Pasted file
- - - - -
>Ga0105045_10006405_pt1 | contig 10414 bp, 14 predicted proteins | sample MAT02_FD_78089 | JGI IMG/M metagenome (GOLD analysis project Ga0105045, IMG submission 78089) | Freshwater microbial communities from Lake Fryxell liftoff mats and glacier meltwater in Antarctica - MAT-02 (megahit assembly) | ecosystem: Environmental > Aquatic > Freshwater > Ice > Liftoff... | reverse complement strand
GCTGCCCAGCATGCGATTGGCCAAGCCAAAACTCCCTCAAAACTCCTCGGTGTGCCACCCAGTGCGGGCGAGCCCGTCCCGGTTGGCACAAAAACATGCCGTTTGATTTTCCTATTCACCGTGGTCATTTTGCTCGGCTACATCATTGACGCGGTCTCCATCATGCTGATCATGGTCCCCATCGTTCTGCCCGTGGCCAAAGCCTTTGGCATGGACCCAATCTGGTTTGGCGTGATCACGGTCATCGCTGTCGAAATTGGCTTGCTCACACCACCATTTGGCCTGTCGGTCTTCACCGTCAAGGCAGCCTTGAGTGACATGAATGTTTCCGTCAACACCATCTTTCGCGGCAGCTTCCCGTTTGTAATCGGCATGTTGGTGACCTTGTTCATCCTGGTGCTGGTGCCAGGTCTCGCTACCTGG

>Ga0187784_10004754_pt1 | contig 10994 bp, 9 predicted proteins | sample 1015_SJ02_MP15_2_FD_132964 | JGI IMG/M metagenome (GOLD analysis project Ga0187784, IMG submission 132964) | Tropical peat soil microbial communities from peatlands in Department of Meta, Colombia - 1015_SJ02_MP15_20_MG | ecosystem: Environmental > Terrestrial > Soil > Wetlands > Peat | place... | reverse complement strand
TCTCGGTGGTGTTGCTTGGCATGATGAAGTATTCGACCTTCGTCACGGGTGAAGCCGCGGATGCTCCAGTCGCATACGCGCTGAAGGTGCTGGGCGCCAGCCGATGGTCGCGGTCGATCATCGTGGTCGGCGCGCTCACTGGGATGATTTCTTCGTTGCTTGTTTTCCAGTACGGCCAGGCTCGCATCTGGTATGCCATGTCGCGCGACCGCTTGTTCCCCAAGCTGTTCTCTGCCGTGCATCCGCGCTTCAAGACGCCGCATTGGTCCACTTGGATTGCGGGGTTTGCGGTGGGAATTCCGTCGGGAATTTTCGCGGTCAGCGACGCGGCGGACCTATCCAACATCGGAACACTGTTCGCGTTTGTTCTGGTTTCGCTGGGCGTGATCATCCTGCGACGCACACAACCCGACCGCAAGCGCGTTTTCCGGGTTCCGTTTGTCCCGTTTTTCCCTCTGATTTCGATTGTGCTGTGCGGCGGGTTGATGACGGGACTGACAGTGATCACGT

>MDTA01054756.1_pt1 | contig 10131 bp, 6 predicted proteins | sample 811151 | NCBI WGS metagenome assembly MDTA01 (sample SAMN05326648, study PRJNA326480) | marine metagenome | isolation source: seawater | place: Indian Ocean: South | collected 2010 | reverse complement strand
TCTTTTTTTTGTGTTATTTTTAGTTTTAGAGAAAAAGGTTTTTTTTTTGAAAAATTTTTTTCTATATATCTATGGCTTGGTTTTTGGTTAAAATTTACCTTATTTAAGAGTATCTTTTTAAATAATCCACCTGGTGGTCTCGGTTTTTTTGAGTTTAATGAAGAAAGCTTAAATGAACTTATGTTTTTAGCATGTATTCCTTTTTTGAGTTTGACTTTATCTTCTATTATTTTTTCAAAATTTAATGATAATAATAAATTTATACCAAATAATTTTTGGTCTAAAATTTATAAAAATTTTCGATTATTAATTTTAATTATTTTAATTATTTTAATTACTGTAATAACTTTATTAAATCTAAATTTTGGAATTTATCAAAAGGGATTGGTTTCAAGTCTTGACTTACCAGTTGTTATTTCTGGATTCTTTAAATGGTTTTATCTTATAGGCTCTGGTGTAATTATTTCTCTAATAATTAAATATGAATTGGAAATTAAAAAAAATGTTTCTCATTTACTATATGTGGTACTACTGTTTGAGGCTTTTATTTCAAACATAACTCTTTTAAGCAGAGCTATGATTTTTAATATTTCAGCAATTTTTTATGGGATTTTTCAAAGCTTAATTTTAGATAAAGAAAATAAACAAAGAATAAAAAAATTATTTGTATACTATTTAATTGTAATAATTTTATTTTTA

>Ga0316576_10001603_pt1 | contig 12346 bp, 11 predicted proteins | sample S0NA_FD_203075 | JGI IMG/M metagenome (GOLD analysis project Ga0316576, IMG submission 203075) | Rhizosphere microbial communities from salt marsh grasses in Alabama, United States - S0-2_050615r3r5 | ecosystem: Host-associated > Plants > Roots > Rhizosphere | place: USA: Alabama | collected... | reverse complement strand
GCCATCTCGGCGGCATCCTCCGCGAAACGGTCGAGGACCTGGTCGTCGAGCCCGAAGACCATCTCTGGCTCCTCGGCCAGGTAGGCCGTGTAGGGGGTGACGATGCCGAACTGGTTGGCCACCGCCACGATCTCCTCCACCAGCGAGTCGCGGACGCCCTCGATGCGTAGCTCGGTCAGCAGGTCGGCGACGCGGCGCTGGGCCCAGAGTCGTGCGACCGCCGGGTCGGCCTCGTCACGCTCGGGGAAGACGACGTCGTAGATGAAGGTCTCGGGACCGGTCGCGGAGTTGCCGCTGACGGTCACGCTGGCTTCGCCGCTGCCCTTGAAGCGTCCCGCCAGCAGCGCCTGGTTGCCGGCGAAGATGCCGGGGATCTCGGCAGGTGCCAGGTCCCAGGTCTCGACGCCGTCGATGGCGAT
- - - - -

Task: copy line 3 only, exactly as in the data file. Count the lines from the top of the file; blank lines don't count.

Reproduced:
>Ga0187784_10004754_pt1 | contig 10994 bp, 9 predicted proteins | sample 1015_SJ02_MP15_2_FD_132964 | JGI IMG/M metagenome (GOLD analysis project Ga0187784, IMG submission 132964) | Tropical peat soil microbial communities from peatlands in Department of Meta, Colombia - 1015_SJ02_MP15_20_MG | ecosystem: Environmental > Terrestrial > Soil > Wetlands > Peat | place... | reverse complement strand